In a little switch-up from a couple of my other cheap housing posts, I thought I'd show some of the cheapest houses I could find in the hottest housing markets in California. This 2 bedroom, 1 bath house in San Francisco, built in 1945, can be yours for a mere $499,000. Stuffed animal not included. Was the realtor who took this picture too lazy to move the giant stuffed animal that someone randomly left on the street or is there something more sinister going on? One theory discussed with my coworkers is that perhaps there was a transient napping in front of the house who refused to move for the picture, so they blocked him out with a giant stuffed animal? The page doesn't have the square footage of the house, but I'm estimating it at around 900, mostly because this house looks to be about the same size as my first apartment in Sacramento, which was also 2 bedroom, 1 bath. That would mean this place was selling for a whopping $554/sq ft!

After that price, this house in San Diego might at first seem like a great deal at only $275,000. However, this is merely a 1 bedroom, 1 bath house with only 504 sq ft of space, meaning it costs $545/sq ft - barely a better deal than the SF house! Plus, I'm about 90% sure this house is fake. It looks to me like someone moved a house face from a Hollywood film set to San Diego and put it up for sale.

Friday, August 26, 2005

Snooze, You Lose; Schmooze, You Win -

There's more to small talk than idle chit-chat.

Those skilled at the art of small talk use it to build rapport with others, especially top managers, and softly sell themselves as an up-and-comer.

It's a learned skill and takes practice, but attention to small details can pay big dividends in the future.

"You have to want to connect. In a social situation, many people think, 'How quickly can I get out of here?' Instead, view the event as an opportunity. Stay in the line of traffic and meet people."

Tooting your own horn is the worst thing you can do in a social situation. Booher suggests teaming up with a trusted friend and working the room in tandem. You and your friend can make a point of speaking well of each other throughout the evening. It can be something as simple as, "Did you meet my friend, Sarah Jones? She's the one who rode herd on the installation of our new PDQ system that helped boost our market share 8% this quarter. She did it all to rave reviews from our customers." Across the room, Sarah is saying good things about you to people who matter.

A lot of this advice is solid, but some of this reaches more to the level of conniving and is as likely to get you labeled a scheming weasel as it is to help build your network. Particularly, the idea of you and a friend teaming up for cooperative complimenting just seems ludicrous. If this is someone that you really could praise, I would do that whether or not I thought they were doing anything for me in return. Naturally, without forcing it. Maybe it's just the engineer in me that would raise a cynical eye towards things, but I don't think it would take too long for me or any of my friends to sniff out this false mutual admiration society they advocate developing, and start ridiculing it. Any higher-ups that fell for that would instantly lose respect in my eyes. That being said, engineers who scorn small talk are indeed likely not to go too far, even up a technical career path at a technical company like HP. Even in technical work, people skills are about 50% of your job. If you don't have any ability to work with people, your last name should probably be Einstein if you expect that not to hold you back. Even if you are incredibly smart, you still make mistakes, and people are for more forgiving to those they have developed a good relationship with. Many engineers flat-out fail to recognize this fact. I think one should strive to develop a genuine interest in other people at work, but without some hidden agenda. Pursuing hidden agendas means you are likely to develop one personality with those you think can advance you or help you in some way, whereas you are totally different with those you think cannot aid your career. An attitude like that will always come back to haunt you.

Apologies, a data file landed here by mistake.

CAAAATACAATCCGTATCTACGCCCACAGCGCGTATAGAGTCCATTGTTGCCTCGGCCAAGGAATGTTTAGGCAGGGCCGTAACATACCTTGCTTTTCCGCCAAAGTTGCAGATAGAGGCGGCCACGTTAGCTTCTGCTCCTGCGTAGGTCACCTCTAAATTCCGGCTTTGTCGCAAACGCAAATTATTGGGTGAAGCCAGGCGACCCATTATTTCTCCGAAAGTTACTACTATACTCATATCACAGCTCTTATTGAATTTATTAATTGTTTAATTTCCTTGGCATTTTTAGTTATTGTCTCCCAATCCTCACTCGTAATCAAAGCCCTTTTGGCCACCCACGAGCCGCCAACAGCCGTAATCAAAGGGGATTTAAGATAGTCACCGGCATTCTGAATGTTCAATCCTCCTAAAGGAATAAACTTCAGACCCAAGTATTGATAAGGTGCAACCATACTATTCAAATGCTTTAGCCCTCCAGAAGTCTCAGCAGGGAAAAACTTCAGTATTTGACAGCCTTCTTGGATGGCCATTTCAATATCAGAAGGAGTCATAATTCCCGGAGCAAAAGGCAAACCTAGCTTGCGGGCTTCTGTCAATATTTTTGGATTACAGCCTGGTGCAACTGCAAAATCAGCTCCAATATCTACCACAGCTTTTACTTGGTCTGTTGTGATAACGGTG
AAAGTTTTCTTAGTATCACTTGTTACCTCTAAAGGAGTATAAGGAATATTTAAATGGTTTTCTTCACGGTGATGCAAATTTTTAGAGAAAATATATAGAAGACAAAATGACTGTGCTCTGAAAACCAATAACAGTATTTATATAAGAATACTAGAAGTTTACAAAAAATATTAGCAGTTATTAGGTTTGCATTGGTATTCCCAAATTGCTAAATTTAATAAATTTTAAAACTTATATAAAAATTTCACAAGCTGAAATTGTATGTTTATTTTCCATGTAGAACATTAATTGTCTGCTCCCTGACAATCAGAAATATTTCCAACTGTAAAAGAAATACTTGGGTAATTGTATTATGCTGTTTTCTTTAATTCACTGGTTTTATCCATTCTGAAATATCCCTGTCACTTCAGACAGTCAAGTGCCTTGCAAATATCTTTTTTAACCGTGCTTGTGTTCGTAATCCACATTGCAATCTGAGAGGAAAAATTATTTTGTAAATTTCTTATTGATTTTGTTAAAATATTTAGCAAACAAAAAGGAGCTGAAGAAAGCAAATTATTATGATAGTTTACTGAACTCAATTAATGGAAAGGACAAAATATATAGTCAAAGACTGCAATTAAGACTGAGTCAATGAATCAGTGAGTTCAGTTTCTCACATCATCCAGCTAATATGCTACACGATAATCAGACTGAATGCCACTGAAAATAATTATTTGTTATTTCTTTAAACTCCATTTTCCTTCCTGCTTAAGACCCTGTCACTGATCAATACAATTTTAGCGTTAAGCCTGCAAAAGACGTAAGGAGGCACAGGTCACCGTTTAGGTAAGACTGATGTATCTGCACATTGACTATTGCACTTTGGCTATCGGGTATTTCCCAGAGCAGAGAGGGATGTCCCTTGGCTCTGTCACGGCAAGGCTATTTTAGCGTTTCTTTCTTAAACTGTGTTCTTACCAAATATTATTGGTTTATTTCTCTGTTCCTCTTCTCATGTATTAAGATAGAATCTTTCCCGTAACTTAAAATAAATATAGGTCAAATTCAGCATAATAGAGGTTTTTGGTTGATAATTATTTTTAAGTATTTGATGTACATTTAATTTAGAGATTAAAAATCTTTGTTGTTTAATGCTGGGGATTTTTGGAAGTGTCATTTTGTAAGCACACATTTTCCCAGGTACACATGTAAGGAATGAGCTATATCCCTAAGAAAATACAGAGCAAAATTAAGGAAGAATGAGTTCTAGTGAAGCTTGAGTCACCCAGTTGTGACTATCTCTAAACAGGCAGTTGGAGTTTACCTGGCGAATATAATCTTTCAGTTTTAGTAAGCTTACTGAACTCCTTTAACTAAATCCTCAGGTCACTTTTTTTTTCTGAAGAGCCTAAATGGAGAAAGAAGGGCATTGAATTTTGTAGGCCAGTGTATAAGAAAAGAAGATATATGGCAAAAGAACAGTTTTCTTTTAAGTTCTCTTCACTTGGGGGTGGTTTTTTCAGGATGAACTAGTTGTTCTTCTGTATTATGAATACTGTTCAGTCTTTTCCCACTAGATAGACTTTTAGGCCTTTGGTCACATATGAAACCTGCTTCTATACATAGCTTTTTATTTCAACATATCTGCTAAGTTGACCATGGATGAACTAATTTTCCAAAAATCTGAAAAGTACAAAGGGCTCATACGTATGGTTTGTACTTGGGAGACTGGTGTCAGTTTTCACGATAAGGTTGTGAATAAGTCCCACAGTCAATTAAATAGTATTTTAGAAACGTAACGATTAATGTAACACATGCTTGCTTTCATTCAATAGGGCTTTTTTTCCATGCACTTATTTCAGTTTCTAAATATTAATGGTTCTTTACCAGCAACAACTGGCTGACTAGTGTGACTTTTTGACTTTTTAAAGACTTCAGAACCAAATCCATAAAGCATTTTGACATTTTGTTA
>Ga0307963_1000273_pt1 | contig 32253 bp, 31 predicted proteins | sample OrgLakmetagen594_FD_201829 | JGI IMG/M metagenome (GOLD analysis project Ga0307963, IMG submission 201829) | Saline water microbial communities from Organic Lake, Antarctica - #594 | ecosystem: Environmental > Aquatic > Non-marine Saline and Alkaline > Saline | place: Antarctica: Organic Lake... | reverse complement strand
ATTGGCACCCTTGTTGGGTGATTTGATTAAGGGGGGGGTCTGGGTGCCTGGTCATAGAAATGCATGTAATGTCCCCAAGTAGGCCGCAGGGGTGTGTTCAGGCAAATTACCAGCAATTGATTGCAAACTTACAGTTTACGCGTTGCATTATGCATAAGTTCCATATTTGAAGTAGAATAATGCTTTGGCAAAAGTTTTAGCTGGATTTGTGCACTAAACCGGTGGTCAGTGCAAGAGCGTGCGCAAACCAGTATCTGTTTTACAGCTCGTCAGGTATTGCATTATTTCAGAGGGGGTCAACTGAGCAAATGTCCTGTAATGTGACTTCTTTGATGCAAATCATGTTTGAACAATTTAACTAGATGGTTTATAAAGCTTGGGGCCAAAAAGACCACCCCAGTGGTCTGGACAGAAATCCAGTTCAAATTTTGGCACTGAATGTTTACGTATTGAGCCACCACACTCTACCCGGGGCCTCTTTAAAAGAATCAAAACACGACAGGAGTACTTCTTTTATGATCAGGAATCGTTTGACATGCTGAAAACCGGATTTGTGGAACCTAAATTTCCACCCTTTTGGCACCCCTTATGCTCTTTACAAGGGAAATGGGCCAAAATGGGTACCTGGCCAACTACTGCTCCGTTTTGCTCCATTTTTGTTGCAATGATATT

Thursday, August 25, 2005

Books not to read

Ex-HP CEO Fiorina To Pen Memoirs.

Ugh. Some suggested titles.
1) Carly Fiorina: Why my employees all hated me
2) Mergers and Acquisitions - Learn from my Mistakes
3) The Celebrity CEO: How my career prepped me for politics
4) Drunk With Power or "I can buy two more jets if we just lay off another 1500 workers!"

Is your home overvalued?